August 2020 Review of Global LNG Flows
Global exports of liquefied natural gas in August totaled approximately 31.2 million tons on board 479 vessels, lower than August 2019’s pace of 32.5 million tons on 483 vessels, with a drop in loadings from the US & Pacific regions. Approximately 30.8 million tons arrived on 474 vessels at import terminals in August, compared to 32.9 million tons in August 2019.
The number of floating LNG cargoes has remained steady for most of the month, with the highest number of vessels occurring on August 13 at 23, while the trend of LNG cargoes leaving floating storage has remained stable.
East Asia took in 17.0 million tons of LNG in August 2020, lower than the 17.6 million tons taken in during August 2019. For South Asia, the 3.5 million tons imported in August represented a 6 percent increase from year-ago levels.
Chinese LNG imports remained strong with 6.2 million tons received on 92 vessels in August 2020, higher than August 2019 imports of 5.5 million tons, while Japanese imports edged lower from 7.0 million tons in August 2019 to 6.8 million tons in August 2020.
South Korean LNG imports remained weak on a YoY basis at 2.3 million tons in August 2020 versus 3.4 million tons a year ago, while India & Bangladesh imports increased in August 2020 along with stable imports to Pakistan.
Mexico and Brazil imports fell in August 2020, with only two vessels arriving in Mexico while no cargoes discharged in Brazil. Some 17 vessels were imported by these two countries in August 2019.
The Asia-Pacific region exported about 7.9 million tons of LNG in August, approximately 0.1 million tons less than in August 2019 and 1.0 million tons more than in July 2020, primarily due to higher loadings from Malaysia despite reduced exports from the Gorgon LNG and Prelude FLNG facilities. Exports from the Arab Gulf came in at 8.4 million tons, lower than the August 2019 total of 8.6 million tons.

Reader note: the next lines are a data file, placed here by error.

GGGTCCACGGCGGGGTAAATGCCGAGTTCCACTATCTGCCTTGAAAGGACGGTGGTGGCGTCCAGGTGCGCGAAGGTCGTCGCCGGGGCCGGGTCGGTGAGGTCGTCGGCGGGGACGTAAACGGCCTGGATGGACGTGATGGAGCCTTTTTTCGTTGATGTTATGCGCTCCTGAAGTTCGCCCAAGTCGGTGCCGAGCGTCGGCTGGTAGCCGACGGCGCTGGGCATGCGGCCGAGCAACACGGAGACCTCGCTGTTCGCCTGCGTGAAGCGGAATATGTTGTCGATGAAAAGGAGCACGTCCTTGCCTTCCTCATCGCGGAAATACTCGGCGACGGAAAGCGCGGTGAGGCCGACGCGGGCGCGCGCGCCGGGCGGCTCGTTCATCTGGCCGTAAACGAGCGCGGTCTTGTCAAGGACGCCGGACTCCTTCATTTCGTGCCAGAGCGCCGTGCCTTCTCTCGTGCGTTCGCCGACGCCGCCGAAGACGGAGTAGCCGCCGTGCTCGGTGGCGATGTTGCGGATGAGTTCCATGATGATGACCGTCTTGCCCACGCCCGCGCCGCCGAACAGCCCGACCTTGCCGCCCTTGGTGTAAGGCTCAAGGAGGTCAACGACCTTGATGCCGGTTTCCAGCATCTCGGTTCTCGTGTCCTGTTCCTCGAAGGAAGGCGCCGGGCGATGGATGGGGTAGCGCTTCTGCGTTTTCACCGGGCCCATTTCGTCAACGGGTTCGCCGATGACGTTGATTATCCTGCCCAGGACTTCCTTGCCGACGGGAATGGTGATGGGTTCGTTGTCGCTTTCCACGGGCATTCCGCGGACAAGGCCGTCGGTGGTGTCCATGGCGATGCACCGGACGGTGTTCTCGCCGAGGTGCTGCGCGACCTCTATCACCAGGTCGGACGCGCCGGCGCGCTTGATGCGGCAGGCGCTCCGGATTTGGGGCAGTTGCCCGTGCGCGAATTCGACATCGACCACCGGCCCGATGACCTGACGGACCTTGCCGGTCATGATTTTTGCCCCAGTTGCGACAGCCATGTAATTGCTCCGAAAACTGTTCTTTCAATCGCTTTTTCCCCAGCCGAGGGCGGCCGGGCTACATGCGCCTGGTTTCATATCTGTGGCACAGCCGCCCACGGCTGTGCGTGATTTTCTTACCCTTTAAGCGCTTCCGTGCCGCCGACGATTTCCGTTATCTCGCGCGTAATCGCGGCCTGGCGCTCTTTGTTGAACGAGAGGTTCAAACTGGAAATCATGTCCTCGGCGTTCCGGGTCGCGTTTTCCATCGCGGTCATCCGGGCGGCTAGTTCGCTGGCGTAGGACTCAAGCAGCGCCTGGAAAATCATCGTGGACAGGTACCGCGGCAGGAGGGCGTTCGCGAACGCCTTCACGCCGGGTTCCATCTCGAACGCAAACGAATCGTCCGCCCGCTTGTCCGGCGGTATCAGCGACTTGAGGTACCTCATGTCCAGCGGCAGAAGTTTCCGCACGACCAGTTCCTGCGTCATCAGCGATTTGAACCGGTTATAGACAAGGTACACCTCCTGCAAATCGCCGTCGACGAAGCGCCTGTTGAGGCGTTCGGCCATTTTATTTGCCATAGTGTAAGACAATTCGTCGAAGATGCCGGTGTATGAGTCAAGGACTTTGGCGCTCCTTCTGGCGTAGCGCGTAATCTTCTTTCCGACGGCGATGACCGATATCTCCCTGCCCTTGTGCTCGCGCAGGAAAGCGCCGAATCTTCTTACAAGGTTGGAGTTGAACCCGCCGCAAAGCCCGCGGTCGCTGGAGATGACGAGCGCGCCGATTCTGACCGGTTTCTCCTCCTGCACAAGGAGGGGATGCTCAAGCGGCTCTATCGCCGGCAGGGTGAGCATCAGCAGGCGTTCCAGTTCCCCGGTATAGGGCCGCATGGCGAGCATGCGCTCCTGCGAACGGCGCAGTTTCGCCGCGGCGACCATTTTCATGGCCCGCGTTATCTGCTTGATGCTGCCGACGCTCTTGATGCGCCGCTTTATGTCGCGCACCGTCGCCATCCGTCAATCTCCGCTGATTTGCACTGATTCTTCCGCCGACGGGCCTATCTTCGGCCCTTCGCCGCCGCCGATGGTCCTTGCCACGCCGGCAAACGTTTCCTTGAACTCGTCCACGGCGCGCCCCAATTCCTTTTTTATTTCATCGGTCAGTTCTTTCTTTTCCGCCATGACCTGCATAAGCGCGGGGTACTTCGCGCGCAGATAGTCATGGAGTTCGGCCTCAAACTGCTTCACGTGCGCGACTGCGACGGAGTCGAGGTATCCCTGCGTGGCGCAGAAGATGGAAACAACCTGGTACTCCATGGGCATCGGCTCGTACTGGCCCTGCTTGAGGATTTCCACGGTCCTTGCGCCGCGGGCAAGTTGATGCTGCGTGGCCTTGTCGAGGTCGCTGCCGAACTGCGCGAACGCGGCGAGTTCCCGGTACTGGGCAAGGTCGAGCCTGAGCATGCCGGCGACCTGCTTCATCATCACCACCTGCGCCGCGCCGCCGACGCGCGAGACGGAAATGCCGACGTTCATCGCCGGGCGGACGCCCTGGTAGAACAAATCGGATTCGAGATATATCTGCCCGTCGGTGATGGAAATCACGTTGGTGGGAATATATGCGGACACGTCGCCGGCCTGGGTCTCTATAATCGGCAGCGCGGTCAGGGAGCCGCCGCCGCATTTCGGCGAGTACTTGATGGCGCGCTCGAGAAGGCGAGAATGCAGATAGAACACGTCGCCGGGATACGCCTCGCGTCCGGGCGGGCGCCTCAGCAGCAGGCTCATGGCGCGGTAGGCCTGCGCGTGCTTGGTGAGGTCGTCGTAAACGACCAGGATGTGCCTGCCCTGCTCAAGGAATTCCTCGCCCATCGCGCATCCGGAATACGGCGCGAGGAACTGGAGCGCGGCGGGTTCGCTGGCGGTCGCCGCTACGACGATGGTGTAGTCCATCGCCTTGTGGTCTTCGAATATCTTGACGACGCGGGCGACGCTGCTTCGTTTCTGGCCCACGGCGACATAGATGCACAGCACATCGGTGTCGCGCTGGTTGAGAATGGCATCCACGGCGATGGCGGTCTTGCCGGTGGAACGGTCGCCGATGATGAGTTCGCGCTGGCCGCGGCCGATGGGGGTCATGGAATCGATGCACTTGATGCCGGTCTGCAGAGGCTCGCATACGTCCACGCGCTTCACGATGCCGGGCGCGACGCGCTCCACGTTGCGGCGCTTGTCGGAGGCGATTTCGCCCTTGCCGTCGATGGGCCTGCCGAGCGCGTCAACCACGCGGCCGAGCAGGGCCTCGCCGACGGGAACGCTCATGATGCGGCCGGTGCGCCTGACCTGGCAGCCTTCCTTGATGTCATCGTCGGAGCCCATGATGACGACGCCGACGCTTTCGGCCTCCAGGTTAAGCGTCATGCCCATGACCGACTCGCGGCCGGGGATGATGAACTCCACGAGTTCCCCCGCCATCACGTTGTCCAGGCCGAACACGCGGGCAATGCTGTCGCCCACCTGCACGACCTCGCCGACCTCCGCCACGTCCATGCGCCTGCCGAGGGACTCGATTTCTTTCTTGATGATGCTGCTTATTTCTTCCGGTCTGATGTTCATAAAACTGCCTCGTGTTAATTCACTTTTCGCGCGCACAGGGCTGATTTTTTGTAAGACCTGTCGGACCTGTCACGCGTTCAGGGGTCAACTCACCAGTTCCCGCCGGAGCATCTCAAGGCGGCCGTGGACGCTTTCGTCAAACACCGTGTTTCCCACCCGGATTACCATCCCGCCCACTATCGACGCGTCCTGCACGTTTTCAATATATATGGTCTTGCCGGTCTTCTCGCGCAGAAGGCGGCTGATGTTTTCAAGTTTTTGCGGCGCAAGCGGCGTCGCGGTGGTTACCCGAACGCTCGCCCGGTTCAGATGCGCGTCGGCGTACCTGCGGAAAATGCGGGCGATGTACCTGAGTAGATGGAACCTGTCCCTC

North America exports in August continued to be subdued, with an 18% drop on a YoY basis to 2.3 million tons, approximately 0.4 million tons higher than in the month prior, primarily due to US cargo cancellations and Hurricane Laura forcing shut-ins at the Sabine Pass & Sempra LNG terminals. Northern Russia loaded 1.5 million tons in August, on par with July 2020 and 0.1 million tons lower than the volume loaded in August 2019.
LNG exports were lower last month from Australia & United States, while exports from the Malaysia spiked with stable loadings from Arab Gulf & West Africa.
Prices remained stable during most of August due to bullish European gas hub prices along with reduced loadings from US & Australia. However, in the last ten days of the month, prices were volatile, primarily due to an expected rebound in US exports which were curtailed due to the tropical storm and hurricane, while demand remained normal from East Asia.
The European reloading arbitrage window for NE Asia was open briefly in the middle of the month, while it remained open for most of August for the Mediterranean and South Asia. Overall European reloads fell due to bullish European prices, with eight vessels leaving reload terminals while only four originated from European terminals.
During August 2020, 19 vessels left from the Yamal LNG project in Northern Russia, with five vessels arriving at different terminals in France and one each in China, South Korea and Taiwan via the Northern Sea route. Nine vessels are still on the water, with five heading for East Asia via the Northern Sea route, while the rest remain bound for Europe.
About The Author
Kaleem looks after LNG analytics product development and analysis. Kaleem has extensive experience in downstream oil & gas with focus on LNG, petrochemical & polymer trade and analytics. He was involved in LNG import infrastructure development in South Asia, with a focus on international trade, LNG origination and gas marketing. Kaleem holds a Master’s degree in Business Administration from the Institute of Business Administration, Karachi, Pakistan. He is a member of the Association of International Petroleum Negotiators.